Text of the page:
For many years, I have been facilitating a Socrates Café © at our local library, where people ask questions and discuss answers in a non-judgmental, non-interruptive conversation. We meet once a month (including on zoom during the never-ending pandemic), and when I send meeting reminders to my fellow Socratians, I usually include a quote or a question or philosophical tidbit to whet their appetites. They, in turn, send me questions for a vote at the beginning of our meeting.
As lots of us are doing during this latest Covid lock-down, I was having a big sort-out of old papers when I came across a pile of “Dear Socratians” meeting reminders. During these homebound days and long winter evenings, it might be fun for you to discuss some of our philosophical ideas around your supper tables or, if you live alone like me, inside of your own head.
Most people are alarmed at the idea of philosophical discussions because they sound so academic and “intellectual,” but Christopher Phillips holds his lively conversations at every kind of venue – school classrooms, prisons, senior centers, and right out in the street – where ordinary people get caught up in issues they have always wanted to discuss. As Ward Farnsworth notes in The Socratic Method, Socrates “was the first to show that life affords scope for philosophy in every moment, in every detail, in every feeling and circumstance whatsoever.”
As a facilitator using Christopher Phillips’ methods, my first task is to get people to stop expressing opinions instead of thoughts:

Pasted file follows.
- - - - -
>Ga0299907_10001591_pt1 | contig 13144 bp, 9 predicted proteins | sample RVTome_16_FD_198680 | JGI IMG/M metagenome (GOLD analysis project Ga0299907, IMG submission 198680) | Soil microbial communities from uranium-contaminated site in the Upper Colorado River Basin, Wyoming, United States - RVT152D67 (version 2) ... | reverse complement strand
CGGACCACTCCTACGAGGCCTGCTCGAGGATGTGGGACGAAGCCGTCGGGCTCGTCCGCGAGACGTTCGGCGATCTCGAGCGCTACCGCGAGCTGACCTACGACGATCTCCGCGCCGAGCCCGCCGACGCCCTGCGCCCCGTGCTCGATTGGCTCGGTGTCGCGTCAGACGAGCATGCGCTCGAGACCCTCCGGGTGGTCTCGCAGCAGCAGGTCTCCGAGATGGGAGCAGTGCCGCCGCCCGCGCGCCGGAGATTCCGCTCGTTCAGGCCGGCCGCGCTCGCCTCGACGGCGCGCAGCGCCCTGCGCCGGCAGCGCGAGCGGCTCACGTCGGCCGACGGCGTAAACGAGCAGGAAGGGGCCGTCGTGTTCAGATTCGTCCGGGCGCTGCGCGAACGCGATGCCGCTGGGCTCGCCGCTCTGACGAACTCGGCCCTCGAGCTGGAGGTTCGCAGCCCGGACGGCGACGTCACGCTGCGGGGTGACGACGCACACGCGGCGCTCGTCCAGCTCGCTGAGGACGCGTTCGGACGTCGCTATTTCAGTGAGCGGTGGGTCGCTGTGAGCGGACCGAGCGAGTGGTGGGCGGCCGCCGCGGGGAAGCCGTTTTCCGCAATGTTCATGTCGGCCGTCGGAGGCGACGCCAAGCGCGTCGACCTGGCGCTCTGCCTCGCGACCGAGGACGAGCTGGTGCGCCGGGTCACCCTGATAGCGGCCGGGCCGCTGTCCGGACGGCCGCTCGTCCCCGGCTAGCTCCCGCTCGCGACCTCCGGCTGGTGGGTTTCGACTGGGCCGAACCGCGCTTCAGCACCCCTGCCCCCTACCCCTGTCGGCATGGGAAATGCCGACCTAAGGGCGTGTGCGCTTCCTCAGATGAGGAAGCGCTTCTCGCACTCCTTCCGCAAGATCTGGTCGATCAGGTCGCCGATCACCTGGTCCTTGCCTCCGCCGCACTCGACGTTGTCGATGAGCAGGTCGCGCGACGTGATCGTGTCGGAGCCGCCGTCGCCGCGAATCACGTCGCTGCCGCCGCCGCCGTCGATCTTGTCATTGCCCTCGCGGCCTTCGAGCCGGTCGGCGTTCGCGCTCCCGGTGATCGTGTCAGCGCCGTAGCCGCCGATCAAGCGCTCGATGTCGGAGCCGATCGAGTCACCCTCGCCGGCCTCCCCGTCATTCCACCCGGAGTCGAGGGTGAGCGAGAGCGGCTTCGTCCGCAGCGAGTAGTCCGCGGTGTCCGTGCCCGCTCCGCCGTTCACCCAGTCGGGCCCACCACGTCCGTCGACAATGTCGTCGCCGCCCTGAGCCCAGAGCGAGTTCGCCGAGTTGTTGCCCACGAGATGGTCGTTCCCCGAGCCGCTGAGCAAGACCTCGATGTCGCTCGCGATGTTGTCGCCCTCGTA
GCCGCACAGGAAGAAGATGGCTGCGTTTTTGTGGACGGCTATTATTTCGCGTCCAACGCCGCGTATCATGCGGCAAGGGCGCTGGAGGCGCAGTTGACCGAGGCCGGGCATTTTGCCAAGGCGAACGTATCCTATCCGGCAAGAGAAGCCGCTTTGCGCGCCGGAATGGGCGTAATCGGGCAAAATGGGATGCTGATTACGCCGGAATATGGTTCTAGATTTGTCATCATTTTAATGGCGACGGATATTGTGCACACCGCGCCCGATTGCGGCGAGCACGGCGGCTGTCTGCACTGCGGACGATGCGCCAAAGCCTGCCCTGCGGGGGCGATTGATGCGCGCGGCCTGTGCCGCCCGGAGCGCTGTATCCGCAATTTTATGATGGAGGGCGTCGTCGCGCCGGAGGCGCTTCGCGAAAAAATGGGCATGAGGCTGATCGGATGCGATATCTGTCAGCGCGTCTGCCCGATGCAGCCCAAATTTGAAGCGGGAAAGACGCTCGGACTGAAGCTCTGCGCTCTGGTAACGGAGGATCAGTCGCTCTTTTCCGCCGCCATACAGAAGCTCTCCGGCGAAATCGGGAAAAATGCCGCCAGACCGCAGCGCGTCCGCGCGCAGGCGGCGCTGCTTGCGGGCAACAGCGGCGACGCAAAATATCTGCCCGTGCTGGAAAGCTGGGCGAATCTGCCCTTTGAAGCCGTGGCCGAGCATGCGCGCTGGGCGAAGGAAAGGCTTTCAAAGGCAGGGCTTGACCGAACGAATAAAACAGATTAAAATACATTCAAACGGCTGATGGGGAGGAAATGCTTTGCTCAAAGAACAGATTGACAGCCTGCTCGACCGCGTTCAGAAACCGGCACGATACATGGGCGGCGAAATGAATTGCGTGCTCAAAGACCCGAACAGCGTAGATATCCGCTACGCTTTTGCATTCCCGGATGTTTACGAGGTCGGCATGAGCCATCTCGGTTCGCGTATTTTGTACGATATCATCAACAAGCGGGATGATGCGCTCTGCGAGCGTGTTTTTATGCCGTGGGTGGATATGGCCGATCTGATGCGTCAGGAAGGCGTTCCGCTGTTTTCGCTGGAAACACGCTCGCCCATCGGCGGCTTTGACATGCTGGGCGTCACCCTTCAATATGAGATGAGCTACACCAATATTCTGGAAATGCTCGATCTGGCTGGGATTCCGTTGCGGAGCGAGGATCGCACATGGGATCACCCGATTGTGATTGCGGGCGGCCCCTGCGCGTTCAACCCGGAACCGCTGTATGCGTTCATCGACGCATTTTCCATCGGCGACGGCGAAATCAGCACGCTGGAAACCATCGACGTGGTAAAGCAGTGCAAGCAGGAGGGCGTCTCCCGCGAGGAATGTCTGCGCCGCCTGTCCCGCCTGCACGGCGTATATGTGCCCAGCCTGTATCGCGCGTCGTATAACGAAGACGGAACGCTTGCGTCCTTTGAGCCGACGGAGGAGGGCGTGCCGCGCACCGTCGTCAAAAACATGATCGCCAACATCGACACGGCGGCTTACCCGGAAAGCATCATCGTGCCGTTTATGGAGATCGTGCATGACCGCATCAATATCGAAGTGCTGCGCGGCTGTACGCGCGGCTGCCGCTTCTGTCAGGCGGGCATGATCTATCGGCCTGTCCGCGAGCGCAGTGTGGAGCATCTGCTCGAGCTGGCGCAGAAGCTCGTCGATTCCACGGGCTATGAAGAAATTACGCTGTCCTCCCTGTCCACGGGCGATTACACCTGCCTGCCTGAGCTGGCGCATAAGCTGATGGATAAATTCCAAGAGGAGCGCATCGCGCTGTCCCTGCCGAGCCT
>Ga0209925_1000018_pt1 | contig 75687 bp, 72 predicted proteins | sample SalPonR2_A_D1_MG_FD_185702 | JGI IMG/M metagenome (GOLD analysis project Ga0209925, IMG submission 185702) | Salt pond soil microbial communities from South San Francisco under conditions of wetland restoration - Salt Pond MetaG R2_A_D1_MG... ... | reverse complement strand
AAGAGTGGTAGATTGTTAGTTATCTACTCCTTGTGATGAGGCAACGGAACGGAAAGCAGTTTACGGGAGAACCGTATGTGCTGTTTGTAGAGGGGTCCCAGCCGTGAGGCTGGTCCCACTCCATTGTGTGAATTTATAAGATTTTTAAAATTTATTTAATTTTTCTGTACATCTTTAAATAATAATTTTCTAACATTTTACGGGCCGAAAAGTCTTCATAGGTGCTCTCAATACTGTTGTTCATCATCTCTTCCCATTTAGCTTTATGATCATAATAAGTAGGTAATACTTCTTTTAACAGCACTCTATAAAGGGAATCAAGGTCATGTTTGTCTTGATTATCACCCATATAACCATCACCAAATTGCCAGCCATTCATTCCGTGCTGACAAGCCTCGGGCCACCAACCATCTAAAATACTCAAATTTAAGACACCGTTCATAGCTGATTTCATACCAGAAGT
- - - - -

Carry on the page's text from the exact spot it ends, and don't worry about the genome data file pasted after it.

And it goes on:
At our last meeting we decided not to express what we have already made up our minds about (opinions) but reframe our ideas as philosophical questions (thoughts). We had a good start discussing the limits of human choice, but, when abortion came up, things got a lot less rational.
When our emotions are roused, the neo-cortex can be overwhelmed by the mammalian brain – all fright and flight. Thus an issue that we are already angry about or personally shaken by is going to subvert the rational tone of our discourse.
Let’s work on proposing questions that we haven’t already made up our minds about. That way, we can develop our little oasis of reason in this contentious world.
We avoid political and religious questions because these are so contentious. If we really need to ask them, how can we find calmer ways to approach them? In a Socrates Café, almost any question can be fine-tuned so it can be examined in a philosophical way.
Example 1: When Timothy McVeigh was put to death, a person who wanted to discuss why this happened framed the question as “who owns human life?” In that way the group could look not only at the particular issue, but also at a wide range of o philosophically import ideas that were related.
Example 2: Soon after we went to war in Iraq, people wanted to talk about whether this was the appropriate course of action. To do so in a philosophical way, they framed the question as “What is a just war?”
Example 3: A group of Socrates Café members wanted to examine the “gay marriage” issue in a philosophical way. “What is an excellent marriage” let them discuss it in the broader context of the institution of marriage as a whole.
Thanks for your questions! I wish we could discuss them all, but we will take a vote on just one for Sunday:
1. What brings you joy any time of the year?
2. What is intelligence, specifically defined? Is it part of a larger area of understanding? Is it broad or narrow like engineering?
3. What is courage?
4. We know about physical illness. We know about mental illness. Is it possible to have soul sickness? How would you describe it?